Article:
Chris Schapdick was working in New York City in advertising technology when he started to think about what would truly make him happy. Suddenly he realized that he already knew the answer: being outdoors.
So, Schapdick decided to build a tiny house on the land he owns in the Catskills region of New York state. He started building the house in 2014. Now, the 145-square-foot, two-bedroom abode is now a refuge for him and his 13-year-old daughter. Schapdick enjoyed the process of building it so much, he decided to build more tiny houses. That's when his business, Tiny Industrial, was born.
"It was really designed for my daughter any myself," Schapdick told TODAY Home. "I grew up in Canada and spent a lot of time outdoors as a kid and I wanted her to have that."
Not only have Schapdick and his daughter grown to love the escape from their Clifton, New Jersey, home, Schapdick enjoyed the experience of building the house so much that he decided to turn it into a business. He'll even deliver the houses if needed!
"Minimalism is growing in popularity — with tiny houses and just downsizing in general," said Schapdick. "I don’t see that going away any time soon."
Schapdick sells the houses through his website for Tiny Industrial, as well as through Etsy (where you can buy a tiny home for $12,000, or one of his other creations like these unique skateboard lamps). Schapdick says Etsy has been a great way to raise awareness for his business. Once people purchase the homes on the site, Schapdick says that if customers have a vehicle that can tow the house, they'll typically come pick it up, but he will also help out by delivering the house if needed.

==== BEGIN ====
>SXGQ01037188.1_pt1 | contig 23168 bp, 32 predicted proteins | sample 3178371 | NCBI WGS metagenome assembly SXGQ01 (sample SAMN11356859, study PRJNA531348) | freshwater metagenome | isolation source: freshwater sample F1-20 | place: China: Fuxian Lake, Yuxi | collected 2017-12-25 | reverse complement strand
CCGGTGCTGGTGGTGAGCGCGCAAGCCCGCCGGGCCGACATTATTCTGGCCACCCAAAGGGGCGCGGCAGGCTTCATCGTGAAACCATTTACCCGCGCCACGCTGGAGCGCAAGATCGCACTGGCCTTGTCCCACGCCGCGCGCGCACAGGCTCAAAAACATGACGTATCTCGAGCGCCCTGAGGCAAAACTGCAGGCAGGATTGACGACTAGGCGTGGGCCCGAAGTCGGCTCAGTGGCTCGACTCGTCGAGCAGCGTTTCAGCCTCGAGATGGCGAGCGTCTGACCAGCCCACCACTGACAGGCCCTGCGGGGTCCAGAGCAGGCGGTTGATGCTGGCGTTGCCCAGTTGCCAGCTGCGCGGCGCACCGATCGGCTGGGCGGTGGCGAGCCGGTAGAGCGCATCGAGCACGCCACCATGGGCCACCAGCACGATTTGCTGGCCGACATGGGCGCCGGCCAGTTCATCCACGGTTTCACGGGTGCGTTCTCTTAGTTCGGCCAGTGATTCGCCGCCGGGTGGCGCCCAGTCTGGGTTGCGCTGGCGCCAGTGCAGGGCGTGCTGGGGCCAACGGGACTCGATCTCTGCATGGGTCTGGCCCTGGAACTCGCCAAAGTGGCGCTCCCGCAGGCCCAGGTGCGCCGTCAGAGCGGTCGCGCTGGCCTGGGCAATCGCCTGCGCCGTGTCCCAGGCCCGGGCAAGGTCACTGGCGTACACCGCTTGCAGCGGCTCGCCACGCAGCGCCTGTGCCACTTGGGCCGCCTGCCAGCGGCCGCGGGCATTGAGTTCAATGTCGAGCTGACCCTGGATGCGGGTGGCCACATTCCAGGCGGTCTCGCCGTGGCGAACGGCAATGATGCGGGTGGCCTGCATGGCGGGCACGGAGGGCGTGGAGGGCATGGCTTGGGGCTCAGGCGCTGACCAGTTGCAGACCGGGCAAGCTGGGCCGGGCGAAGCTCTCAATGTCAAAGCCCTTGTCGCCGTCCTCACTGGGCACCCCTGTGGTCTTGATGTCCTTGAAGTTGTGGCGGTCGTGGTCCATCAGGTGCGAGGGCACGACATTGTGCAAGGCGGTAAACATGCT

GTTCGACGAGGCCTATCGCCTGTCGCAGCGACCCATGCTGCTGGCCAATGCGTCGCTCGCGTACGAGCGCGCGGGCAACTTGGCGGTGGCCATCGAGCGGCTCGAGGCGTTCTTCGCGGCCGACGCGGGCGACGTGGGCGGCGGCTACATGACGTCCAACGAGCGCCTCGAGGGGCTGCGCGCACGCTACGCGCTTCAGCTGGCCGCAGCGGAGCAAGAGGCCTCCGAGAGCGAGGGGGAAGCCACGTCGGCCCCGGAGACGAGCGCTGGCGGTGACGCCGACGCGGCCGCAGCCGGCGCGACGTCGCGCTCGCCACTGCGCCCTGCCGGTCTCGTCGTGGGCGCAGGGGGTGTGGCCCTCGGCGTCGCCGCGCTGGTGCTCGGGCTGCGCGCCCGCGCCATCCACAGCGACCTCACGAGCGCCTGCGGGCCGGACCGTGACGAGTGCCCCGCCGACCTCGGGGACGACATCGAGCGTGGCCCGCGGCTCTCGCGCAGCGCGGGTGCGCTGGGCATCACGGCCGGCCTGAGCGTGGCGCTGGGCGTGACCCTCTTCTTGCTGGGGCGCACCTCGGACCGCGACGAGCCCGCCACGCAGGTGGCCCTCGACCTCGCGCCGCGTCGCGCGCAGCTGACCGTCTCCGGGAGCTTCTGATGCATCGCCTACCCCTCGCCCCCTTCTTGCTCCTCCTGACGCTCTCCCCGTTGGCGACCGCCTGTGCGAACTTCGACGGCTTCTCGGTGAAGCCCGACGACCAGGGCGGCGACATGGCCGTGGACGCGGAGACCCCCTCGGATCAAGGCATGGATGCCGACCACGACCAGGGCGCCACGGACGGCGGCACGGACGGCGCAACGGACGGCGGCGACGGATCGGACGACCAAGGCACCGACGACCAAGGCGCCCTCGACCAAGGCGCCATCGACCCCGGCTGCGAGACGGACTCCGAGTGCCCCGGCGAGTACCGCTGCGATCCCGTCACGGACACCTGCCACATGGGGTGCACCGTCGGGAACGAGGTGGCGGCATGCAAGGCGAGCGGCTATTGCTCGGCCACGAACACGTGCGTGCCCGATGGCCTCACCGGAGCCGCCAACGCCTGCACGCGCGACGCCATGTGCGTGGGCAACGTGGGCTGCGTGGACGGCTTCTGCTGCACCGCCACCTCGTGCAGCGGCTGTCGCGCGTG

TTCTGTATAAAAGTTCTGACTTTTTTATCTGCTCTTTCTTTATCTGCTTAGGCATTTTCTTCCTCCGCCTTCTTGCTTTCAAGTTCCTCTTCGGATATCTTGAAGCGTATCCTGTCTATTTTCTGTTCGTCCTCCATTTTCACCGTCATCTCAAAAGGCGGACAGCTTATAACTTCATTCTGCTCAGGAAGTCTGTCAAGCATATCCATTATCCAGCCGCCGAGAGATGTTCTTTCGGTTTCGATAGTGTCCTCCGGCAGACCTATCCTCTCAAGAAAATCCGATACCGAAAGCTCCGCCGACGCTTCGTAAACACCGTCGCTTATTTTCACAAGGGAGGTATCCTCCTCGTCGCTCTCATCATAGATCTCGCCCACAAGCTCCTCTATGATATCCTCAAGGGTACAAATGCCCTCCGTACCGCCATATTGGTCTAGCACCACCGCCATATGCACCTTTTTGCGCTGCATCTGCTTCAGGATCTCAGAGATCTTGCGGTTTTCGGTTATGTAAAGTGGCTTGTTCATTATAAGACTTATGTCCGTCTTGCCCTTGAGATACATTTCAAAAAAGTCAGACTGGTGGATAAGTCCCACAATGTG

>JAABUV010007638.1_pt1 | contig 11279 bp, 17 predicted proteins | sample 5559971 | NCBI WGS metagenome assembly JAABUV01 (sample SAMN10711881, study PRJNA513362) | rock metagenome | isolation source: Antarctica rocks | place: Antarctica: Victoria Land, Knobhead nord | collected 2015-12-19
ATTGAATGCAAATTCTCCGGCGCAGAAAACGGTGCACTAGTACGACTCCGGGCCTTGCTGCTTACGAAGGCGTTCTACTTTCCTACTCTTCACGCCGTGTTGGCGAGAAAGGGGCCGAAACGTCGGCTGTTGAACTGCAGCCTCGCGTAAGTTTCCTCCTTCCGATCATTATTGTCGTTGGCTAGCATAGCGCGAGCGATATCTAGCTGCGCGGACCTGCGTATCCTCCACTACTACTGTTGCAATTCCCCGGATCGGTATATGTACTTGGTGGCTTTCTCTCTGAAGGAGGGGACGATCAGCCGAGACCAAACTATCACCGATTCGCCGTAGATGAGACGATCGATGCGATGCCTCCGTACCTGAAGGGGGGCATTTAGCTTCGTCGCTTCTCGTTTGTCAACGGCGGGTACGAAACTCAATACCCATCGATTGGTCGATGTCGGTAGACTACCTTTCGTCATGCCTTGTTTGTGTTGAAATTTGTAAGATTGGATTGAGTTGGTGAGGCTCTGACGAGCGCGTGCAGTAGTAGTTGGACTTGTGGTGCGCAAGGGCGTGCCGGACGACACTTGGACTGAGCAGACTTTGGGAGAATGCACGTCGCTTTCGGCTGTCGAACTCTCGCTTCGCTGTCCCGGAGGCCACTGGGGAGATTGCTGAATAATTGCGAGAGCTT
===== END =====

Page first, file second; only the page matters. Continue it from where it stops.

"I put them up there and the response has been really great," said Schapdick. "I didn’t really think of Etsy as a place to sell tiny houses."
While Schapdick still loves living in his tiny home part time, he also takes the homes that he builds to trade shows, and rents out a few of them on Airbnb on his property in the Catskills. Schapdick says that some people use the homes to travel, and some keep them stationary. No matter how they use them, he's happy to be able to help others experience a minimalist lifestyle.
"I really recoil at the word fad, because this is not a fad," said Schapdick. "It’s kind of a shifting of people’s priorities."
This shift is something that Schapdick experienced firsthand when he decided to leave his own corporate career.
"It was a re-evaluation of my priorities," said Schapdick. "I worked in advertising technology for a long, long time and it was just really starting to wear me down. And maybe that juncture of hitting age 50 made me really ask how much longer I see myself in that career."
As for his daughter? Schapdick feels as though he's definitely been able to communicate the values of spending time in nature and minimalism to her as well.
"She’s 13 at this point — she’s obviously headed into her teenage years and at some point she’s not going to want to hang out with her dad as much anymore," said Schapdick. "She’s really into it — I think that I've accomplished my original idea of wanting to expose her nature."